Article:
Sustainability has been a hot topic in the paper industry for several decades. This has prompted many companies to assess their operations, eliciting a transition toward more sustainable practices in the whole value chain of paper and cardboard products.
Among these changes are increased use of recycled paper and cardboard as raw material, as well as initiatives to improve waste management, one of them being the zero landfill principle. When adopting the principle, many may question whether sustainability can have negative effects on productivity and output. With the right tools, more sustainable practices can be highly productive.
COMBINING SUSTAINABILITY AND EFFICIENCY
The zero landfill principle—which dictates that companies aim to eliminate any waste SAARELAINEN from their production processes from ending up at landfills—is becoming more widely adopted in the paper industry. Utilizing all material to the greatest extent supports the circular economy mindset. In the paper industry, the zero landfill principle can be applied to both raw material acquisition and waste management. To ensure a better future for the people and the planet, the industry must increase its use of recycled raw materials. In addition, it needs to manage process-derived waste materials, such as pulper reject, efficiently and sustainably.
A more sustainable option doesn’t need to mean any lesser production abilities. On the contrary, improving the sustainability of the production has potential to improve the efficiency of the process. For many years Cross Wrap, a Finnish company specializing in bale wrapping and opening machines, has developed its solutions to better respond to its clients’ needs. As sustainability initiatives have become increasingly prevalent in the paper industry, Cross Wrap has also turned its vision to providing efficient automated machinery to support the smooth production of sustainable paper products.
REMOVING METAL WIRES BEFORE PULPING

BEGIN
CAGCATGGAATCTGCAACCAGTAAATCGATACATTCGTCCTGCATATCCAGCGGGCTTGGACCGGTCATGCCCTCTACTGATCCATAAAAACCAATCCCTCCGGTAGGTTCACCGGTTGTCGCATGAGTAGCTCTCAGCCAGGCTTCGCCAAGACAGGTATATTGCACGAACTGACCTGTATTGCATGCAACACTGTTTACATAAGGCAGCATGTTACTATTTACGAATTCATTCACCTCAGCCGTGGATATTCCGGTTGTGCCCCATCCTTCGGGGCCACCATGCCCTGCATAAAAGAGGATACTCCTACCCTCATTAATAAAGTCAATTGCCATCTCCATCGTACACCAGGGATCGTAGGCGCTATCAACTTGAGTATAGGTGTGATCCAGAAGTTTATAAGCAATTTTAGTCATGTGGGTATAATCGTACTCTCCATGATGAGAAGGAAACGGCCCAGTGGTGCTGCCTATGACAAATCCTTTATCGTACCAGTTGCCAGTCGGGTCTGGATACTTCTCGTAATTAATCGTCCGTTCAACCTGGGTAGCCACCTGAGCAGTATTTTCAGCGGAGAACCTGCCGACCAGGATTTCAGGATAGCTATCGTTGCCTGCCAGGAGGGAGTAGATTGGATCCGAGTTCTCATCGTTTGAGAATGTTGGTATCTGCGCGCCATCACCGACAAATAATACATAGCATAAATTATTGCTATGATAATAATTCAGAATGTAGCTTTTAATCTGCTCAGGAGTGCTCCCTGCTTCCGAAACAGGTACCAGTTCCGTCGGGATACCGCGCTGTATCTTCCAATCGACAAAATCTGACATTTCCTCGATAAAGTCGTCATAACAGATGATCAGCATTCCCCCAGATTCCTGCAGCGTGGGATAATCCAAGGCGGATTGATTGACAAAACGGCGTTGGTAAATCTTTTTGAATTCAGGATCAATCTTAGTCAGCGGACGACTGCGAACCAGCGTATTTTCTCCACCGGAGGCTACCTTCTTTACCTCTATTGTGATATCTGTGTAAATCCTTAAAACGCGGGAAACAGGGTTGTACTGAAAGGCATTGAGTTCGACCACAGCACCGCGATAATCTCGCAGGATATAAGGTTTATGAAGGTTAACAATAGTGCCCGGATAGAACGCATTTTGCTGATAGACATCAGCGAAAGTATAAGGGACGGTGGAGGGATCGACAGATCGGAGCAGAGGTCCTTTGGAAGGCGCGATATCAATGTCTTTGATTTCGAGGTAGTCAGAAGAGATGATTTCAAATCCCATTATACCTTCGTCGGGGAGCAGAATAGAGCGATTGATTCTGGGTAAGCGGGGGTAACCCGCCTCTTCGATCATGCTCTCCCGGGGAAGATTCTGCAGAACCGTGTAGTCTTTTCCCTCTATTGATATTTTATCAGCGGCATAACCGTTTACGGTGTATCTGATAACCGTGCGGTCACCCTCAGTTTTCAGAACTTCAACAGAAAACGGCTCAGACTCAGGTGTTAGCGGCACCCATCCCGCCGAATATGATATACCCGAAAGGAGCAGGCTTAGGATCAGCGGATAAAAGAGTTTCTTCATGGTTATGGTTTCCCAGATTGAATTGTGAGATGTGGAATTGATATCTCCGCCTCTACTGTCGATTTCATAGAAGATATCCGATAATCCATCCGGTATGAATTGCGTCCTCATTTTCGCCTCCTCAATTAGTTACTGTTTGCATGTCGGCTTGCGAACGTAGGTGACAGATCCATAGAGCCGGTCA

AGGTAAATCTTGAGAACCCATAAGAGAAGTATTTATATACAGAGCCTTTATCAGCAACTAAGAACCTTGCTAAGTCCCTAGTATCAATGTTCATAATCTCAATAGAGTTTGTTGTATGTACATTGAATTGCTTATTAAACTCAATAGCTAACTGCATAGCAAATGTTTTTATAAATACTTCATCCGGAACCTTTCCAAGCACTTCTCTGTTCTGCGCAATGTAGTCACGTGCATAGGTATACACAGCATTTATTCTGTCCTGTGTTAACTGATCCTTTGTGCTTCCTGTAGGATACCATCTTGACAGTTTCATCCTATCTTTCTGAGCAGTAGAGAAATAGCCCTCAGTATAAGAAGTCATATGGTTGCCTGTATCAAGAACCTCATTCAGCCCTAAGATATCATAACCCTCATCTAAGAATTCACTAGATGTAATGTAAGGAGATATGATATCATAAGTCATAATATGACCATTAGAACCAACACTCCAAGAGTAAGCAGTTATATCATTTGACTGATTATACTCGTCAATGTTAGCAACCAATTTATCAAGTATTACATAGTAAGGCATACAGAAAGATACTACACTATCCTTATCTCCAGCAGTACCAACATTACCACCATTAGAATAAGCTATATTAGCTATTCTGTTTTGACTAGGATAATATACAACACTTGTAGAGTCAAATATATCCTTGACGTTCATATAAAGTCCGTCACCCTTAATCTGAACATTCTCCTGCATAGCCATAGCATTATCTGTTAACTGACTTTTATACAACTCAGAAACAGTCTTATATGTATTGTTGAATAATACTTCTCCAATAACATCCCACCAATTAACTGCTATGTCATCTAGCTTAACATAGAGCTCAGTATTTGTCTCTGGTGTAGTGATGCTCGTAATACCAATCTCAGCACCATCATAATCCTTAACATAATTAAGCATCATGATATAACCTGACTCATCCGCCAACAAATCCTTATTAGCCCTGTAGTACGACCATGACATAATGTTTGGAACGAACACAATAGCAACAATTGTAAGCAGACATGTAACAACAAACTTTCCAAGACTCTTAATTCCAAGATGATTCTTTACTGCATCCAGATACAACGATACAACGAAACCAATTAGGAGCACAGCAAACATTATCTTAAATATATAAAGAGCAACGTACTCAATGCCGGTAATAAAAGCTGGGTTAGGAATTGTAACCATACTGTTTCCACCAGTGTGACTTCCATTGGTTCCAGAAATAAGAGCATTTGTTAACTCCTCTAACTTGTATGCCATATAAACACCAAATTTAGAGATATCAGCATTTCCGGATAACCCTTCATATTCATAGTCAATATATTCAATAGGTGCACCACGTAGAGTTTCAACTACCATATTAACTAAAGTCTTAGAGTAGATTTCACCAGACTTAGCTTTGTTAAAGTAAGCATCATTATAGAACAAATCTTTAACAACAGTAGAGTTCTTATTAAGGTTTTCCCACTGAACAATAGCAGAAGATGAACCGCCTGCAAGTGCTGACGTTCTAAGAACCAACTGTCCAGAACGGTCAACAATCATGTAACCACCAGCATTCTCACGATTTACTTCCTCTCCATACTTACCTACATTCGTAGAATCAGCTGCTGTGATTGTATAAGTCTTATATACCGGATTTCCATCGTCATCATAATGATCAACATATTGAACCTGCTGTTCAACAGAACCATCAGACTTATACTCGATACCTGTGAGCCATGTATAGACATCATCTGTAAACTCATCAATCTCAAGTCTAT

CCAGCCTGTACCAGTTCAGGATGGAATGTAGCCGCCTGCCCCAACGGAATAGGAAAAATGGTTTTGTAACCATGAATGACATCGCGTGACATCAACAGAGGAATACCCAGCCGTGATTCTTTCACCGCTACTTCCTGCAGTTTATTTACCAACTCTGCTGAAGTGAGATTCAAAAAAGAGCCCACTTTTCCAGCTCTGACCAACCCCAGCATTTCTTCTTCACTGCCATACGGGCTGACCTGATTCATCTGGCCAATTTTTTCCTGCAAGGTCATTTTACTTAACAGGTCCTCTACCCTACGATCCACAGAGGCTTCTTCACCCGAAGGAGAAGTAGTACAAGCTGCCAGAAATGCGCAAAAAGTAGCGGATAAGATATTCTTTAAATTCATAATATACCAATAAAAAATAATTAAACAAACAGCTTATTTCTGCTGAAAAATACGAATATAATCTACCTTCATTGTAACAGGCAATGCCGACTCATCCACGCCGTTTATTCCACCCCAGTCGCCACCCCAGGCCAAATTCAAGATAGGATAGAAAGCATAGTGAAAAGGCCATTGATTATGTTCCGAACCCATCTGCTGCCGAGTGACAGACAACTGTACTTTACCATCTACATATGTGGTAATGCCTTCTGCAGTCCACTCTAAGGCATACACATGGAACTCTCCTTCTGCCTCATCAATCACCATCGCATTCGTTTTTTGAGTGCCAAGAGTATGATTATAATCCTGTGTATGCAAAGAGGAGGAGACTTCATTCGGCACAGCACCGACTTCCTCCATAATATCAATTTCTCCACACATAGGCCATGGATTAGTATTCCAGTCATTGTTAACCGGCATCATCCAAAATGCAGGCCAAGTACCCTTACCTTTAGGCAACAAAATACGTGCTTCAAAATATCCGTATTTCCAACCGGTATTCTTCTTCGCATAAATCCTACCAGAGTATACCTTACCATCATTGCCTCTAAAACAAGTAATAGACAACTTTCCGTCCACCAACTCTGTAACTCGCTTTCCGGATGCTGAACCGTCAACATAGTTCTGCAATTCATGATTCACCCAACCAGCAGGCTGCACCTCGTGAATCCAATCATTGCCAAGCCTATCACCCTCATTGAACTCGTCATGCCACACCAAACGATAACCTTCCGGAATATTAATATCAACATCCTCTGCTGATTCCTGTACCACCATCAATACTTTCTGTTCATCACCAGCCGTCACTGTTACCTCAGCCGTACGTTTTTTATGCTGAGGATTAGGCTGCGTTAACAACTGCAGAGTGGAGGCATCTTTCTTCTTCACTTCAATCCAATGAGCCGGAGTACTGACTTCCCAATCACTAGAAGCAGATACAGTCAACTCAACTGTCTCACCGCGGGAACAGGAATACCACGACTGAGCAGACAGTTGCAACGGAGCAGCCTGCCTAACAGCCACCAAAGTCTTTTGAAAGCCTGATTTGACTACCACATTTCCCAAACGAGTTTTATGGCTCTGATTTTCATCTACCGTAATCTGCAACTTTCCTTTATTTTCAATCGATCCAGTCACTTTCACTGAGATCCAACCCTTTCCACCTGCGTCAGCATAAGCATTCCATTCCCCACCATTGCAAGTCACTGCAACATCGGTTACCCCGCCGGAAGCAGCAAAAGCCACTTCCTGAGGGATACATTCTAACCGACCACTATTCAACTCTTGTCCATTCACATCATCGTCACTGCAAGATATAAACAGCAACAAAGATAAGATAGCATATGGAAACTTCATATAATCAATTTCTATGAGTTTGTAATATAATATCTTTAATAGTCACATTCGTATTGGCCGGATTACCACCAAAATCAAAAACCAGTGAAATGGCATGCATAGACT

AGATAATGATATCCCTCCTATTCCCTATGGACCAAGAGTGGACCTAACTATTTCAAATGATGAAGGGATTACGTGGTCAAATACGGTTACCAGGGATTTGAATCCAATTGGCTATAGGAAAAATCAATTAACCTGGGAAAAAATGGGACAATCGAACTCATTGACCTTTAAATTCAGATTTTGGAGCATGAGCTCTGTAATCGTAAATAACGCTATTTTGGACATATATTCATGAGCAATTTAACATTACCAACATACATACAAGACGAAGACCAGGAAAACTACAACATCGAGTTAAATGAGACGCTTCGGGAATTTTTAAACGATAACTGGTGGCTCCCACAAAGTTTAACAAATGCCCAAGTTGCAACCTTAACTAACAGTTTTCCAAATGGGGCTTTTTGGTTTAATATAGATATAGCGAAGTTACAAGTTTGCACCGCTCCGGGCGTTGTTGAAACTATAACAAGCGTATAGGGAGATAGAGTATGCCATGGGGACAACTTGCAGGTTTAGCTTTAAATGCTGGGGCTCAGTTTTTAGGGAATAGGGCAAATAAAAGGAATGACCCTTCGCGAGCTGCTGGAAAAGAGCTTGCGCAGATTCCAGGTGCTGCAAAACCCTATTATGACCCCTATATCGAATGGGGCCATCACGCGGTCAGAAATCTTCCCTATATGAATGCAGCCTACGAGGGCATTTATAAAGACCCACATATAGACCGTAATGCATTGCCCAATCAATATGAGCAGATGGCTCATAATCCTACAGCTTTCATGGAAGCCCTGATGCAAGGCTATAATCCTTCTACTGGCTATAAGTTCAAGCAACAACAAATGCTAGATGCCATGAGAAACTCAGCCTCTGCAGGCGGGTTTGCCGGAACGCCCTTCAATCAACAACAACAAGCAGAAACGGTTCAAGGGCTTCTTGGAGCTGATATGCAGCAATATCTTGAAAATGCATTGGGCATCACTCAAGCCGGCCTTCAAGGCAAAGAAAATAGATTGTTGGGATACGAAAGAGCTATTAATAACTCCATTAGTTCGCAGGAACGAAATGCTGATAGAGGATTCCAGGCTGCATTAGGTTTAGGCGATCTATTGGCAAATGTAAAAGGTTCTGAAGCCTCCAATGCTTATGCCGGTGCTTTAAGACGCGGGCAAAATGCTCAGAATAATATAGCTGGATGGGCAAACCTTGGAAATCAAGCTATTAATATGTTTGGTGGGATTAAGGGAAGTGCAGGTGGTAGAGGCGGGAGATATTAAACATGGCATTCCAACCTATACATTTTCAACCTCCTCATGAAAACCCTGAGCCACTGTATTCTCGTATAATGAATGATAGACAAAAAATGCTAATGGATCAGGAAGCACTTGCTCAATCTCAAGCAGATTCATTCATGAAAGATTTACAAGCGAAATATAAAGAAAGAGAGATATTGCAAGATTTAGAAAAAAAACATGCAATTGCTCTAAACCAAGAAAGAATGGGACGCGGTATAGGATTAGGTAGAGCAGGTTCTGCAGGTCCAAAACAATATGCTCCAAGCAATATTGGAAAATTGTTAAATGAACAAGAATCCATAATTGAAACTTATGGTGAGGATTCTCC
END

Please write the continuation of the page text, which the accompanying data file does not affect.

Even though using recycled paper as a raw material supports the zero landfill principle and positively contributes to the circular economy, it can complicate the production process slightly. Regardless of the type of wastepaper used to create recycled paper products, the tied bales need to be opened. This process can be both time-consuming and dangerous if done manually. And what to do with the metal wires? Should they go to the pulper to be used in the ragging process?
Cross Wrap has a clear answer to any questions paper mills can have when it comes to bale opening—or as experts call it, bale dewiring. Cross Wrap’s Dewiring Machine automatically opens bales of any recycled paper material, as well as gathers and coils the metal wires. When the wires are removed from the process before pulping, they are much easier to recycle.
Moreover, removing the wires from the feedstock can provide benefits for the pulping process and the machinery used in it. Maintenance costs and any production down time can diminish when metal does not end up in to the pulper. Dewiring the bales can also help mills handle hard-to-recycle pulper reject. If the metal wires are mixed with other waste in the pulper during the ragging process, the ragger rope becomes extremely hard to recycle due to the number of different materials becoming tangled together.
BALE IT AND WRAP IT
After the pulping process, a question still remains about the final resting place of the pulper reject. Utilizing pulper reject and other process-derived waste materials for energy recovery is another viable option to efficiently use it and handle it according to the zero landfill principle.
If incinerating and recovering the energy from pulper reject is not possible at the site where the waste is created, it must be transported to another location. To ease the transportation and to make it as cost-effective as possible, the material could be packaged.
With the Cross Wrap Bale Wrapper, the pulper reject can be wrapped neatly to make it more easily manageable. Not only are rectangular and wrapped bales easier to store safely on site without the need of additional buildings or roofing, they are also more manageable during transportation.
Baling and wrapping the material helps to keep the waste from spilling or littering. The air-tight packaging also slows fermentation, which ensures that the energy value of the material is maintained more efficiently compared with loose reject. Thus, no energy recovery potential of the material is wasted. Moreover, the rectangular bales are easier to transport to an energy recovery plant. Using waste as a reusable fuel is a great way to reach zero landfill goals and avoid unnecessary landfilling.
LESS WASTE, MORE PRODUCTIVITY
Reducing the amount of waste ending up at landfills is important for reaching sustainability-related goals. Having the best technical solutions to support both the feedstock process and waste management can boost the overall productivity, safety, and reliability in paper and cardboard recycling operations. The zero landfill principle should serve the needs of companies and the environment.